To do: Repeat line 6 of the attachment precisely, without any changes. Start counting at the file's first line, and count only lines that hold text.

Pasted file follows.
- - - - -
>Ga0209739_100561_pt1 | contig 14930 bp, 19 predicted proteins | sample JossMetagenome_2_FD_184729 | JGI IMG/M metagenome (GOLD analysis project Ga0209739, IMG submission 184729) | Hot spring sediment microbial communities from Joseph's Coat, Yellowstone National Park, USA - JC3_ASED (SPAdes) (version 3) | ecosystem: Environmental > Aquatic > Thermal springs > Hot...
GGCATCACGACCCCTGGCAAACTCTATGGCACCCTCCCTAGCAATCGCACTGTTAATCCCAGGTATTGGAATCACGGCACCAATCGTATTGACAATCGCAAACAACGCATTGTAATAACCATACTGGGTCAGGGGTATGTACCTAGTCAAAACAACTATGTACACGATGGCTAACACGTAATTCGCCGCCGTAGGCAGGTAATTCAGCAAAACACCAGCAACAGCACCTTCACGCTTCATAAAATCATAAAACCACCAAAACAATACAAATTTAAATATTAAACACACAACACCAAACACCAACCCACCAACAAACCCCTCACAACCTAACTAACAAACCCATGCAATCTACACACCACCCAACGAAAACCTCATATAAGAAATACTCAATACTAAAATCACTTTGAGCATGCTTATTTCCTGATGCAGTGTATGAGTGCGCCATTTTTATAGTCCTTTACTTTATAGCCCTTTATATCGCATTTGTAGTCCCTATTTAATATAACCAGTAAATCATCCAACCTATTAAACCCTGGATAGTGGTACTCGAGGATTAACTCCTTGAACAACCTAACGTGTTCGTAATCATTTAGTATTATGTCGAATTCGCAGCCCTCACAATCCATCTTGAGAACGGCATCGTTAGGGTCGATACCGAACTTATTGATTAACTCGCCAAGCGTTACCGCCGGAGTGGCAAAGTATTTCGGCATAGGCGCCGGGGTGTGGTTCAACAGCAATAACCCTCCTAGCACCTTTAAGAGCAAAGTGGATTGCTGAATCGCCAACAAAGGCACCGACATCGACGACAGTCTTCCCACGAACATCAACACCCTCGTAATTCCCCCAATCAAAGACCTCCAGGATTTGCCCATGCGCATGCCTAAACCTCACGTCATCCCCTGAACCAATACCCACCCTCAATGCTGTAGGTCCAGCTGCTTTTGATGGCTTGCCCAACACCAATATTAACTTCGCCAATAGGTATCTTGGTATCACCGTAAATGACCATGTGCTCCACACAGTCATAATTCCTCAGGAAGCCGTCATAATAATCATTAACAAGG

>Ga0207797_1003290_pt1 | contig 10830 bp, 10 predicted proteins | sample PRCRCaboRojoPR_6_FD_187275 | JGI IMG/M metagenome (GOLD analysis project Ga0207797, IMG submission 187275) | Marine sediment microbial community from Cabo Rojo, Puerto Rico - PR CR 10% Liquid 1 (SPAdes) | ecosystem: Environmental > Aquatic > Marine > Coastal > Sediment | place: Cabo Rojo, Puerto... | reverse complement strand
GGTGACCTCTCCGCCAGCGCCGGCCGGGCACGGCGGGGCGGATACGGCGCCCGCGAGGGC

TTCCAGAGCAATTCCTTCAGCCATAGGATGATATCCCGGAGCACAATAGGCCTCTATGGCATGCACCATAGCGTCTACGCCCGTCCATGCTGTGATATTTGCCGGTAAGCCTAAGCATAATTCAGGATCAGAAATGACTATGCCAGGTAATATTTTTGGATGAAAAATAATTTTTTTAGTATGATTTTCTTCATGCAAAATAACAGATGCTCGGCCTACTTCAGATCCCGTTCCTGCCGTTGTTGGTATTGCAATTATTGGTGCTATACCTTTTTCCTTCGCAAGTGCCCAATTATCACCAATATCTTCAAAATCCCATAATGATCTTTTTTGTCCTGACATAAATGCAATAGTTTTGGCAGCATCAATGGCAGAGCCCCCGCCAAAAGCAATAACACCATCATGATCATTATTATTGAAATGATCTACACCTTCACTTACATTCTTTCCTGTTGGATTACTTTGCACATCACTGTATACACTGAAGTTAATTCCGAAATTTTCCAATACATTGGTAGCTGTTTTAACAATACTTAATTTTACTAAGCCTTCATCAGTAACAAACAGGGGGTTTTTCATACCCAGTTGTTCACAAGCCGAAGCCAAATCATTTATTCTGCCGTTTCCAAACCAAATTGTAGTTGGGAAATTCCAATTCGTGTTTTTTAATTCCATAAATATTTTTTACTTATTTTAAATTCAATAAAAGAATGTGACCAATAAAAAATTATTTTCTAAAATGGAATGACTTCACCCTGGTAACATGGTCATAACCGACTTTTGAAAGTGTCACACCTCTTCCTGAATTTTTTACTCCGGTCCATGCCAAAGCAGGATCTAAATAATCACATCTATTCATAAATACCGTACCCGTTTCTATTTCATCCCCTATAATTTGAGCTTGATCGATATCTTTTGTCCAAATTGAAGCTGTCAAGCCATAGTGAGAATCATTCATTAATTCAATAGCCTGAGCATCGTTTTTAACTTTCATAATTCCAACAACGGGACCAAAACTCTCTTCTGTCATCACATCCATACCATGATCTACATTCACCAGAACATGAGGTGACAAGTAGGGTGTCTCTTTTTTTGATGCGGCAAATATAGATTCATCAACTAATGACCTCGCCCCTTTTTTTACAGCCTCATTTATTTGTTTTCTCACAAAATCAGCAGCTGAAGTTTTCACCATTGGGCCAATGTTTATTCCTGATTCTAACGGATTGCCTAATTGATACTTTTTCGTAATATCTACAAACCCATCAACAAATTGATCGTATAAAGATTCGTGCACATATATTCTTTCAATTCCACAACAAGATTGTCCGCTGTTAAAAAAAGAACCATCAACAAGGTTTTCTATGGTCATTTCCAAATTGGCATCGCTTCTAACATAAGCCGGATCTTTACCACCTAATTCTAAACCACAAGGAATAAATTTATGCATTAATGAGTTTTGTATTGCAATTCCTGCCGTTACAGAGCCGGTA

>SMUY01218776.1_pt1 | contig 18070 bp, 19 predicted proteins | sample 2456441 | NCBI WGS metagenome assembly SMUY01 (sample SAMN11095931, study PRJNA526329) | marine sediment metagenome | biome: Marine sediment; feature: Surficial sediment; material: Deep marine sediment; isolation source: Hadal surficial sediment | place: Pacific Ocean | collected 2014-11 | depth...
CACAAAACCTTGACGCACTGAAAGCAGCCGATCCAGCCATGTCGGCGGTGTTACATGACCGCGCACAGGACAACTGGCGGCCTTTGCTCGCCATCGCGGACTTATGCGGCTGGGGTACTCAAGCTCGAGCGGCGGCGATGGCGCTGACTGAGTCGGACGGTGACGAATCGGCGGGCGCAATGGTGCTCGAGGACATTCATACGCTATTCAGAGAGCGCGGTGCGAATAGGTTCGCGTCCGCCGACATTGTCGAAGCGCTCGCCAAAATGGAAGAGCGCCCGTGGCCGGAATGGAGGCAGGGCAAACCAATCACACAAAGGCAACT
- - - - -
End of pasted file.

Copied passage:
>SMUY01218776.1_pt1 | contig 18070 bp, 19 predicted proteins | sample 2456441 | NCBI WGS metagenome assembly SMUY01 (sample SAMN11095931, study PRJNA526329) | marine sediment metagenome | biome: Marine sediment; feature: Surficial sediment; material: Deep marine sediment; isolation source: Hadal surficial sediment | place: Pacific Ocean | collected 2014-11 | depth...